Sunday, July 02, 2017

From the ACS (American Chemical Society), founded in 1876, it is among the most trusted source of chemical organizations.

It’s true that water vapor (click here) is the largest contributor to the Earth’s greenhouse effect. On average, it probably accounts for about 60% of the warming effect. However, water vapor does not control the Earth’s temperature, but is instead controlled by the temperature. This is because the temperature of the surrounding atmosphere limits the maximum amount of water vapor the atmosphere can contain. If a volume of air contains its maximum amount of water vapor and the temperature is decreased, some of the water vapor will condense to form liquid water. This is why clouds form as warm air containing water vapor rises and cools at higher altitudes where the water condenses to the tiny droplets that make up clouds.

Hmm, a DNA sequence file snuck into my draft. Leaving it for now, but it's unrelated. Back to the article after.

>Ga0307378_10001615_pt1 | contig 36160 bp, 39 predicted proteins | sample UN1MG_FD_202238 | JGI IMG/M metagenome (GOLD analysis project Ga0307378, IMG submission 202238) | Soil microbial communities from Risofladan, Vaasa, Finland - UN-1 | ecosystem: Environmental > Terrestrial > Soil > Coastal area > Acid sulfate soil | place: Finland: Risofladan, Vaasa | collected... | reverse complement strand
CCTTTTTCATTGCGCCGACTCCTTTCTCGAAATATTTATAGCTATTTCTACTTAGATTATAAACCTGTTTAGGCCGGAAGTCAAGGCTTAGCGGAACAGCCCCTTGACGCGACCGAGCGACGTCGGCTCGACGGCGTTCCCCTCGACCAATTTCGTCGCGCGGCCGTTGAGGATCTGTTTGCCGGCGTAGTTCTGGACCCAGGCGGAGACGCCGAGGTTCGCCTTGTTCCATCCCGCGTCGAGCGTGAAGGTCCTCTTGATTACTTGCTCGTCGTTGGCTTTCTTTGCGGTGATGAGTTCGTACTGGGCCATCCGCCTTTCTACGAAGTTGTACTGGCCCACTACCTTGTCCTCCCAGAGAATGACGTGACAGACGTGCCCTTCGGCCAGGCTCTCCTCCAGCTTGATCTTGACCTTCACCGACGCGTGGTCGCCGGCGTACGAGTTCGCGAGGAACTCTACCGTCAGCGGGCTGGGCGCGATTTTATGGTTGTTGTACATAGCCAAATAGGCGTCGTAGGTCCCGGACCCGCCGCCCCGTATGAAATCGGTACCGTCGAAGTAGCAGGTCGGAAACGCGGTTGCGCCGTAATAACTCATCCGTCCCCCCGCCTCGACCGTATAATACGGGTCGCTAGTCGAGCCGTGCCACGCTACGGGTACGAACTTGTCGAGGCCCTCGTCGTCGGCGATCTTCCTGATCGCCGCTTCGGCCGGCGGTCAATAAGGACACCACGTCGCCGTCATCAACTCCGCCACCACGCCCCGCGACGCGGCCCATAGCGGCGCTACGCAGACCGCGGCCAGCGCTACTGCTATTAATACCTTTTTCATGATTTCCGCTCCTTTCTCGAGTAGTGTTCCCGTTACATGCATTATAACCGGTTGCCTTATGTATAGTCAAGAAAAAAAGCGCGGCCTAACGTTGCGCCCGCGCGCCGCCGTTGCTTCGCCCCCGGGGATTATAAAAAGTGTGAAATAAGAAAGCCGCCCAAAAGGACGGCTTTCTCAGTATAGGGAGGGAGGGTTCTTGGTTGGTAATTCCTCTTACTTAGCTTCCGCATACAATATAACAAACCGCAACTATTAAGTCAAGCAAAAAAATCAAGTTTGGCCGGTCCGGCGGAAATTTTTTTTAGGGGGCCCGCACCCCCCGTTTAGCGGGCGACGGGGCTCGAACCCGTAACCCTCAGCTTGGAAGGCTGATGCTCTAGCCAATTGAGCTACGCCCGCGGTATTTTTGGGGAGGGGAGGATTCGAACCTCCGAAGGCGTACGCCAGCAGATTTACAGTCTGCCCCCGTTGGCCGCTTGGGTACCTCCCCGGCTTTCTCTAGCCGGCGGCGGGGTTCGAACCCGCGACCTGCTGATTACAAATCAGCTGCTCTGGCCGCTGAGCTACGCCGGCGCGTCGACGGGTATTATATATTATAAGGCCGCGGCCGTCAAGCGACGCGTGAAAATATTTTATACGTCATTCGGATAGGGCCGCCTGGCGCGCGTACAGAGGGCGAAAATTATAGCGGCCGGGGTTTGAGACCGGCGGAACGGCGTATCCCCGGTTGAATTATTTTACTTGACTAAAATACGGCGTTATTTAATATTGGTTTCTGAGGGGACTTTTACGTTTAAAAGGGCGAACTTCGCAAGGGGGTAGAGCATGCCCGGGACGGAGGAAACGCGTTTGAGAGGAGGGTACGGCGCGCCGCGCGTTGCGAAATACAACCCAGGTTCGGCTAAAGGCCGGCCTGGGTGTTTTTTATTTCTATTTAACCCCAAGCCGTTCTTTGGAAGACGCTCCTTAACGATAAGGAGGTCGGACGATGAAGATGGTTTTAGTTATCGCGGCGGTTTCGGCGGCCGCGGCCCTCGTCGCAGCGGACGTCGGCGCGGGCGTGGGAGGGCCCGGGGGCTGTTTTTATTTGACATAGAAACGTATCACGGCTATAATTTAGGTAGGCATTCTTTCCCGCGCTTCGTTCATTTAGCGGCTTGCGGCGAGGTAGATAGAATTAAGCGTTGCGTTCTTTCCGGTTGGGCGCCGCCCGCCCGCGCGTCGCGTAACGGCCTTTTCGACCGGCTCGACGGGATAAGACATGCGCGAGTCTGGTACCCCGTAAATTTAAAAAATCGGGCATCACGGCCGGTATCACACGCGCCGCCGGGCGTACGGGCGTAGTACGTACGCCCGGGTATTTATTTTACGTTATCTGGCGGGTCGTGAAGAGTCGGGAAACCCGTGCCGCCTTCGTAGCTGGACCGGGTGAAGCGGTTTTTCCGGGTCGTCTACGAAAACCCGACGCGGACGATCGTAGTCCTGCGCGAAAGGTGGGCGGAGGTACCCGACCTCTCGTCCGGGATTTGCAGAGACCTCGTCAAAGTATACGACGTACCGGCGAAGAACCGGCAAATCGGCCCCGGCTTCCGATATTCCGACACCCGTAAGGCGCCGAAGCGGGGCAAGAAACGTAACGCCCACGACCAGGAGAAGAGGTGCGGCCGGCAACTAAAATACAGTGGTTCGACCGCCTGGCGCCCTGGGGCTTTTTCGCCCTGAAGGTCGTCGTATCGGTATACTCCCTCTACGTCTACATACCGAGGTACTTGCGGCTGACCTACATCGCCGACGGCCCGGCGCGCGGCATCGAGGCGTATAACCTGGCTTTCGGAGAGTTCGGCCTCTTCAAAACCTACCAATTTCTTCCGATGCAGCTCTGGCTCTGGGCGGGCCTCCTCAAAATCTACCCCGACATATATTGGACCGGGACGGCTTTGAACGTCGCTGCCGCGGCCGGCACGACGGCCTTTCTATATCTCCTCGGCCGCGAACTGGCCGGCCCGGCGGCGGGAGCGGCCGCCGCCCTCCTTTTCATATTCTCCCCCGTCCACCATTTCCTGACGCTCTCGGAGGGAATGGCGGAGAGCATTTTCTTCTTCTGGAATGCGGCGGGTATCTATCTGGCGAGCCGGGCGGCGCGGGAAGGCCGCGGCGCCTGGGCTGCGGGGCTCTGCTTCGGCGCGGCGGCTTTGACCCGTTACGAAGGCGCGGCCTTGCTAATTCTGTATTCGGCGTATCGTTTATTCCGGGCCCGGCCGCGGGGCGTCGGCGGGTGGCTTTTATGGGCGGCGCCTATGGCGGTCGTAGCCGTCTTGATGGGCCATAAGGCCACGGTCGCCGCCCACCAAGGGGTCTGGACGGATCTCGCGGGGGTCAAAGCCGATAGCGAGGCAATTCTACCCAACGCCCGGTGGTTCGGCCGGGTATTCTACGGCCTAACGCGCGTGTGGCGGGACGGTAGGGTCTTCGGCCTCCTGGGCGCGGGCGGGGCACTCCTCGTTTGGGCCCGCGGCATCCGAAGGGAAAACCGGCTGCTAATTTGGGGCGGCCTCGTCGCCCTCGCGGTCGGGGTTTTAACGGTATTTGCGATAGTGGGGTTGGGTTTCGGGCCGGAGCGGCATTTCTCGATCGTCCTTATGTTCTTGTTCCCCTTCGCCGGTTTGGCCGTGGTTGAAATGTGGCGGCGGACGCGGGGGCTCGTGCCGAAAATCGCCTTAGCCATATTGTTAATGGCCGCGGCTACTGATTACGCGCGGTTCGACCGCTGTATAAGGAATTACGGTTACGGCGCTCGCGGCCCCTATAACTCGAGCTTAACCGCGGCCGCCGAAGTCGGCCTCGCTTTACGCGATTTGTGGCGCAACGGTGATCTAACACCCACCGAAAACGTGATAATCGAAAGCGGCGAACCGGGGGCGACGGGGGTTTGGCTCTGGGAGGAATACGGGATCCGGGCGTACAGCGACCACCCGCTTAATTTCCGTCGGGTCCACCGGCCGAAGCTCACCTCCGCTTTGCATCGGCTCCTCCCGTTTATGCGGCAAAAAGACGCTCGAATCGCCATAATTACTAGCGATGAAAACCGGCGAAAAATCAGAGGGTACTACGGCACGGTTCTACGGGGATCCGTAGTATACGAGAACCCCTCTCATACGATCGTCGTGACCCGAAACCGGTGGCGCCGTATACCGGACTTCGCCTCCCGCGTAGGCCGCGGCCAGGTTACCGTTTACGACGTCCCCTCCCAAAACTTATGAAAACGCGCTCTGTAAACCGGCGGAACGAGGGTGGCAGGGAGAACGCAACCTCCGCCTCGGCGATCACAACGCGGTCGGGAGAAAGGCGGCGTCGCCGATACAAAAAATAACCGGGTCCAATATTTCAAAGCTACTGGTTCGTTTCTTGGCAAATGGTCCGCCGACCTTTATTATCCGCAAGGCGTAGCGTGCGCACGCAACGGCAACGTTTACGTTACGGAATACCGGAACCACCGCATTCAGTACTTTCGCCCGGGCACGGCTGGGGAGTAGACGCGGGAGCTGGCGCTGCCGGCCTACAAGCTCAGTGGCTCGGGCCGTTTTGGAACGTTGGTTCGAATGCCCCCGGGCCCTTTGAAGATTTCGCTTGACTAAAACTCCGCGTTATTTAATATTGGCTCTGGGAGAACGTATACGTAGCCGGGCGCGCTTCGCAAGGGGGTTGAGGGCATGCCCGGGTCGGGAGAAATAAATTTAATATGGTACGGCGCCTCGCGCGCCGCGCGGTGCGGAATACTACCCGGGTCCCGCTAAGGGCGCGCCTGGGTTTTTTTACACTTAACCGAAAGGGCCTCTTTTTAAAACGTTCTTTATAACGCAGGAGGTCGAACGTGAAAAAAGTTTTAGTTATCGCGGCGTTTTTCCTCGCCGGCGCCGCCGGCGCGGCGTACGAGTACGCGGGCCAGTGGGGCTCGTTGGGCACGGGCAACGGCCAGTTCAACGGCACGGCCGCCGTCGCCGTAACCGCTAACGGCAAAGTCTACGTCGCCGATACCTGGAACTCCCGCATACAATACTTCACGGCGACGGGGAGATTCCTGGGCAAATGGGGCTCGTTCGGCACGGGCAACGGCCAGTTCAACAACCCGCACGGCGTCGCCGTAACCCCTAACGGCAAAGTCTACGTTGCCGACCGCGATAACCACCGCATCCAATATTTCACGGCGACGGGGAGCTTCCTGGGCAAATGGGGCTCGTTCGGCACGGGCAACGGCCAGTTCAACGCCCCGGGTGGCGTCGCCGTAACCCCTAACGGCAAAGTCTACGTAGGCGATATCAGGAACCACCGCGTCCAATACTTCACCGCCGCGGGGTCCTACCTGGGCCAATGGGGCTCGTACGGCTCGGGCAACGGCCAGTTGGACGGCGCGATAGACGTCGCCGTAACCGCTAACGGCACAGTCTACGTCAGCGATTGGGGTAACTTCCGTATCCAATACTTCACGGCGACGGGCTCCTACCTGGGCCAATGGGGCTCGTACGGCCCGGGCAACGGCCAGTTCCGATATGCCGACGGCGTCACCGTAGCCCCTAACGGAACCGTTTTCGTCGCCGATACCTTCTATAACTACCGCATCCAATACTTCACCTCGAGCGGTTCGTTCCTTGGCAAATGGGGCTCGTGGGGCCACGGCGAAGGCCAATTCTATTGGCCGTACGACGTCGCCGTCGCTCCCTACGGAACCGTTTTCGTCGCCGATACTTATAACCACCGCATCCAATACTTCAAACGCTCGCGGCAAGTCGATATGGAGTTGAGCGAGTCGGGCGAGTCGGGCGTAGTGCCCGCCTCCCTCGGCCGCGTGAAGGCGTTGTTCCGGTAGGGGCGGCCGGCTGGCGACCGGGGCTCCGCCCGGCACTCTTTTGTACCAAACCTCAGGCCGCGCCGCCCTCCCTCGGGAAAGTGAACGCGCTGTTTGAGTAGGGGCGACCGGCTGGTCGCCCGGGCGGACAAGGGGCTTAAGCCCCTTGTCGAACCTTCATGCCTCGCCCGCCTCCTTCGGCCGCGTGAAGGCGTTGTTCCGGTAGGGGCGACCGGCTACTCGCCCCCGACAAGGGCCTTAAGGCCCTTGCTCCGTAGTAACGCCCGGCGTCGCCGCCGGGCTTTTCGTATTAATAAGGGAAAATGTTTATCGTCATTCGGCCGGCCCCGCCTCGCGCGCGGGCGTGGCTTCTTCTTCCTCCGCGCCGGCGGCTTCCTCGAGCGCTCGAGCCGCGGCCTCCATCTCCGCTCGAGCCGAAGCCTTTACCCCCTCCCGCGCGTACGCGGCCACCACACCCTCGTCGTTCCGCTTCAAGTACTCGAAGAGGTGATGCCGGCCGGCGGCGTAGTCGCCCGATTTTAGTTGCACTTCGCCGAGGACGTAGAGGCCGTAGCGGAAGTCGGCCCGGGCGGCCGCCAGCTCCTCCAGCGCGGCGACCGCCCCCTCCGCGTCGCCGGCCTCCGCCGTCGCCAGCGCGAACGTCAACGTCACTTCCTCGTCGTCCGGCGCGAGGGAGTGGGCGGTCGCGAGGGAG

While it would be easy to simply call water vapor a greenhouse gas, it is only marginally so because it mitigates heat and does not cause it as other greenhouse gases do.

The greenhouse effect that has maintained the Earth’s temperature at a level warm enough for human civilization to develop over the past several millennia is controlled by non-condensable gases, mainly carbon dioxide, CO2, with smaller contributions from methane, CH4, nitrous oxide, N2O, and ozone, O3. Since the middle of the 20th century, small amounts of man-made gases, mostly chlorine- and fluorine-containing solvents and refrigerants, have been added to the mix. Because these gases are not condensable at atmospheric temperatures and pressures, the atmosphere can pack in much more of these gases . Thus, CO2 (as well as CH4, N2O, and O3) has been building up in the atmosphere since the Industrial Revolution when we began burning large amounts of fossil fuel....